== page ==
By Ray Schultz
Another headache for Max Sackheim was that younger people were coming into the business who din’t need his help. John Stevenson, a tall Englishman with a mustache and an impish griin, started his career on Fleet Street in 1933 writing mail order copy for the Daily Herald. A year later, he moved to Australia and wrote book promotions for the Melbourne Herald, a paper owned by Rupert Murdoch’s father Sir Keith Murdoch.
The young rogue’s next stop was the United States. Stevenson worked for the New York Post and Doubleday. And in 1948, with a modest capital outlay, he bought a company called Greystone Press in a bankruptcy auction.
Eventually, that firm sent 50 million pieces of junk mail a year, selling everything from children’s books to handyman and medical book series. Did Stevenson have the books in the warehouse when he tested book club ideas? No. “We would send a survey letter, maybe offer them the first book, he said in 1997. “We’d say, ‘We’re thinking of offering this.’ It had to be worded very
The direct mail was a dumb as it could be. “We did rebus puzzles,” Stevenson said. “Now it would require no skill — a rebus is picture arithmetic, like ‘Cat plus rat minus hat equals…’ Other publishers thought it was an undignified way of selling books.”
Then there was use of the word “free,” as in, “Free! Send for Volume 1, no obligation.” This drew the ire of the Federal Trade Commission.
“They wanted an immediate explanation with the headline that there was a commitment — if there was a commitment. Of course, you could cancel, but they don’t like the inertia factor at all. So we tightened the offers.”
One night, Stevenson was driving home with the copywriter Paul Michael. “I asked, ‘How is it that no matter how good it is, you can only get 2% of the people to respond?’“ Stevenson said. “It was like a man standing on a corner giving away $20 bills, and nobody would accept them because there was something wrong. Paul came in with a publisher’s letter, which later became known as the lift letter. It was folded over, and said: ‘If you have decided already not to accept this offer, please read this letter from the publisher or editor. I can’t understand…’ That kind of note.”
That was a breakthrough, but it was still a primitive business. “We only had their purchase and payment history,” Sttevenson said. “You couldn’t cross-sell. We kept every club separate.”
At its peak, Greystone pulled in $25 million a year, with minimal profit. “We were scrabbling around 10%,” Stevenson said. Then he moved from continuities into book clubs, because the average contiuity carried “the seeds of its own destruction. If you have a 20-volume set, it’s over after you ship the 20th volume. The partial answer is to publish annual yearbooks, but that’s not the same as a club where you can continue and continue and continue.”
Another newcomer was Andi Emerson, a tall, beautiful woman with red hair and freckles, who could have passed for Katherine Hepburn. Having been trained to write copy during a hellish weekend in a hotel room (“You’re not a good copywriter, but you can write mail order copy,” her teacher told her), she went to work for Eugene Schwartz, the author of direct mail headlines such as, “She Fled the Table When the Doctor Said, ‘Cut Her Open.’ Schwartz ran a mail order business, selling everything from weight reduction pills to “A wire nail THAT CUTS THROUGH ARMOR PLATE!” Schwartz and his stunning wife Barbara were socialites, known for buyng art and donating it to museums. One night, a fellow socialite asked him, “Do you work for a lliving?”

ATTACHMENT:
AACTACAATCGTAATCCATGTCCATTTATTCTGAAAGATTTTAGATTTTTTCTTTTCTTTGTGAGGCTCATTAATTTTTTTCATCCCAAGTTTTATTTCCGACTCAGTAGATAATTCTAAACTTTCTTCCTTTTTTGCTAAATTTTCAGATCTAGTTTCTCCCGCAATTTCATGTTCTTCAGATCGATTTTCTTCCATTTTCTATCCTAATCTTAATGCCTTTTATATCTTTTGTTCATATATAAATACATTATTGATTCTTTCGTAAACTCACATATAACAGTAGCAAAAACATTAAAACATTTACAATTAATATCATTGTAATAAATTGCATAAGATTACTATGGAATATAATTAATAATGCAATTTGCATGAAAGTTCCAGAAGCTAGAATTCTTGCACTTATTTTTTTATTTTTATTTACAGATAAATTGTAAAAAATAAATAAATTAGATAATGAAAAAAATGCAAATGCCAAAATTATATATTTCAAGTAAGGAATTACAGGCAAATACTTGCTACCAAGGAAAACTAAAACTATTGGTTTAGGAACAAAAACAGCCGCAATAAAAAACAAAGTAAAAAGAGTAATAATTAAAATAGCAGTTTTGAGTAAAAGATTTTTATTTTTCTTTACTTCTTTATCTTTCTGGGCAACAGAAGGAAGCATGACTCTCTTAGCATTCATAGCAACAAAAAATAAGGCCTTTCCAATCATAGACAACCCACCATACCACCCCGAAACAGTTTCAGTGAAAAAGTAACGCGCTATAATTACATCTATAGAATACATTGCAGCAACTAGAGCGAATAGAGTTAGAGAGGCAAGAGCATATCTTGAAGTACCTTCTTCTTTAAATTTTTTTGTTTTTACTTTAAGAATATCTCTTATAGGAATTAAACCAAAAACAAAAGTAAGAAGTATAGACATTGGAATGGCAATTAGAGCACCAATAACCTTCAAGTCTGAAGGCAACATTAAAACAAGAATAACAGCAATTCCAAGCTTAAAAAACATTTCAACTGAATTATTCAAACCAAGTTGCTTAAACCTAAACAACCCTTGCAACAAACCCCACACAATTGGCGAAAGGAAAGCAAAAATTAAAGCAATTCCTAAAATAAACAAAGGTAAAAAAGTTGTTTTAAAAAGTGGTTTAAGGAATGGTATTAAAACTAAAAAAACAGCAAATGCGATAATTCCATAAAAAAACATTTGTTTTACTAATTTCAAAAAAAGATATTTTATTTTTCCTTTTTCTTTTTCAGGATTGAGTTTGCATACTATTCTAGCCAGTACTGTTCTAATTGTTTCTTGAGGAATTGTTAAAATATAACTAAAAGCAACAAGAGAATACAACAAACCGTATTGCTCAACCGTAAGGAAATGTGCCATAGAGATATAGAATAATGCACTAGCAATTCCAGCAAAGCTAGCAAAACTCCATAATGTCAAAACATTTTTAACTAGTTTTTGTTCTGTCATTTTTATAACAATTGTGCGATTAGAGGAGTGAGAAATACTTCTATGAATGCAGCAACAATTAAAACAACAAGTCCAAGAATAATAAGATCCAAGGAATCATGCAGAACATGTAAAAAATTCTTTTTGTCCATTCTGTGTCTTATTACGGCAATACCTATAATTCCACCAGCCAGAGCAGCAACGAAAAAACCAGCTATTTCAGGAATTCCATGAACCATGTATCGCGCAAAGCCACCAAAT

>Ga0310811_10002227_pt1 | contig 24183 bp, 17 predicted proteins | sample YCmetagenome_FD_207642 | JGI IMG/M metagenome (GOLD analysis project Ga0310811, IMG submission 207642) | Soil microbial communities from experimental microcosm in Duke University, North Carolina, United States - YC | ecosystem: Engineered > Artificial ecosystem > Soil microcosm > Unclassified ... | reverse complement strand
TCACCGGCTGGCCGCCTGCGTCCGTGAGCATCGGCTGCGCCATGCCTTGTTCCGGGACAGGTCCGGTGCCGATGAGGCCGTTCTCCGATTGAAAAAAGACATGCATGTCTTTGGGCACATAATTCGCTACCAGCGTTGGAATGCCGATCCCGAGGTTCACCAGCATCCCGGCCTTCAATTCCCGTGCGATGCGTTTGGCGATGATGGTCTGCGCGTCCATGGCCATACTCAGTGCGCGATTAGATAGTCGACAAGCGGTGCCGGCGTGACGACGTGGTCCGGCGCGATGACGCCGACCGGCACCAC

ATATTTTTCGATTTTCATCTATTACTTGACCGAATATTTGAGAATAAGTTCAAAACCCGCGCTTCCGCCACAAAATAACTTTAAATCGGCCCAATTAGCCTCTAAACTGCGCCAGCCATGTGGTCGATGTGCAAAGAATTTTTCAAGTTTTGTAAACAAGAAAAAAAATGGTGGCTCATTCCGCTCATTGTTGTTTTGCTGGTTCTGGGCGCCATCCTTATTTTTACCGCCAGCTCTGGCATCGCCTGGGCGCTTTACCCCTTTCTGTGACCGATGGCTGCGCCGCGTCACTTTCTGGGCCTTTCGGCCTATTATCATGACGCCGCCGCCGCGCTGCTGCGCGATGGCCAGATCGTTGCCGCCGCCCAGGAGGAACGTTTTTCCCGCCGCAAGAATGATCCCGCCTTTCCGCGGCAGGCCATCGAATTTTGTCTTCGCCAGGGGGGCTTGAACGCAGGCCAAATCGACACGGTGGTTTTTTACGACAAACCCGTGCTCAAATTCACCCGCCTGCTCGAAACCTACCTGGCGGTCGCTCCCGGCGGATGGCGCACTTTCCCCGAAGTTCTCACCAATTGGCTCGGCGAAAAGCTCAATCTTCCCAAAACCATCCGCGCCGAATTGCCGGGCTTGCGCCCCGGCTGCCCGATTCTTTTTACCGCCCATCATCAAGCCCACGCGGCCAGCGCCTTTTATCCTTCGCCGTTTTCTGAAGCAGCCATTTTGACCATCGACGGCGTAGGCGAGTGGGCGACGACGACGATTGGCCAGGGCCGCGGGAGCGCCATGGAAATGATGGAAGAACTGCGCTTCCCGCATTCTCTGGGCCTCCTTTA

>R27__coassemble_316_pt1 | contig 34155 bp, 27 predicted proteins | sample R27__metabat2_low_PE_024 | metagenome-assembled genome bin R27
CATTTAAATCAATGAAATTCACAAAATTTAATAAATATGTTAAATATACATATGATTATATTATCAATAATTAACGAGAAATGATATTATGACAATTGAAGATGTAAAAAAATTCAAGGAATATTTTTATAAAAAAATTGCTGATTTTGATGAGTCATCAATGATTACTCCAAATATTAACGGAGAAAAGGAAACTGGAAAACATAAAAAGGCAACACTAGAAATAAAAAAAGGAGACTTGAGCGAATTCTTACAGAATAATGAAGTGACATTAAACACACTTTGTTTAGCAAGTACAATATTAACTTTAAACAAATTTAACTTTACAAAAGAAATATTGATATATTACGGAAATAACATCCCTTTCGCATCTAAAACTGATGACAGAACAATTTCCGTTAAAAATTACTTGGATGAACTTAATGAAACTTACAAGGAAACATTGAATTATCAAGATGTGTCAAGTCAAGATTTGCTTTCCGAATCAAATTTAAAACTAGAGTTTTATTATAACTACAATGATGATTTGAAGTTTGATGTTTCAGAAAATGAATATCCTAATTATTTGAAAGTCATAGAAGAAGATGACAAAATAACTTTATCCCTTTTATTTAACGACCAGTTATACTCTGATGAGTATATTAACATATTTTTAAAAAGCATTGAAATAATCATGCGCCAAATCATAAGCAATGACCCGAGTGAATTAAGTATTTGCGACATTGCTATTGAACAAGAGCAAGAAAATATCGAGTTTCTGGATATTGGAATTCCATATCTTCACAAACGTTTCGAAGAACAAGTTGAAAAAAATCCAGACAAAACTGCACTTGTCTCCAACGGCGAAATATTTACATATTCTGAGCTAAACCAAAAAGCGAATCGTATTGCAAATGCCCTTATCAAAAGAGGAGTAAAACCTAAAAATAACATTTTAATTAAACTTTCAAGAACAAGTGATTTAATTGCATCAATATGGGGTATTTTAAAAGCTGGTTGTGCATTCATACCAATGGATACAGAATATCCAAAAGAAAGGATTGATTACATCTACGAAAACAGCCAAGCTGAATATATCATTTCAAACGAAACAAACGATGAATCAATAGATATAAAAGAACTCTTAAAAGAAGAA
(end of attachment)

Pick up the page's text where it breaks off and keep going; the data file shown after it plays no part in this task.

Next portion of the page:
Schwartz closed that business to write copy full-time, and Emerson founded an agency, but included her husband Ken Weeks’ name on the door because “you couldn’t have women and you couldn’t have Jews,” she said. It was called Emerson-Weeks. One day, she was visited by Father Bernard Dazzi, a Franciscan in need of a direct mail writer.
“Father, I’m not Catholic,” Emerson protested. “I’m Protestant if anything, but I’m really an agnostic. My assistant is Mormon, and my art director is Jewish.”
“Great,” the Franciscan said. “I’m sick and tired of being ripped off by Catholics.”
Emerson took the job, and quickly condluded that they needed a saint. They found one they called “the Nervous Breakdown Saint.”
People suffering from jagged nerves and emotional disturbances may not be award that a loveable girl saint has been granted unique power to help them in their affliction. She is Irish-born St. Dympha, the ‘Lile of Eire’ whose feast occurs on May 11. This is her story.
Finally, Emerson met John Caples, the copywriter who wrote a famous mail order ad in the 1920s: “They Laughed When I Sat Down at the Piano, But When I Started To Play…” And she formed the John Caples Creative Awards, which drew crowds of drunken copywriters from the UK and Europe. A typical awards ceremony would find some of them laying under tables.
Of course, The most threatening rival to Sackheim was much closer to home. Sackheim had hired Lester Wunderman, a whiz kid who had sold a book titled “I was Hitler’s Doctor.” But Wunderman irritated him: He would return from visiting clients without any copy. Sackheim, who carried transparent pads and wrote ads in front of his customers, would ask, “Did you tell the clients jokes?”
No he didn’t. Wunderman was more more interesed in vision and strategy—he “verbally put his arm around the prospect,” Emerson said. “You ha to hire him.” Wunderman helped launched the Columbia Record Club and the American Express credit card while working for Sackheim. Then he decided to leave and take whatever clients he could. He and Sackheim ended up court.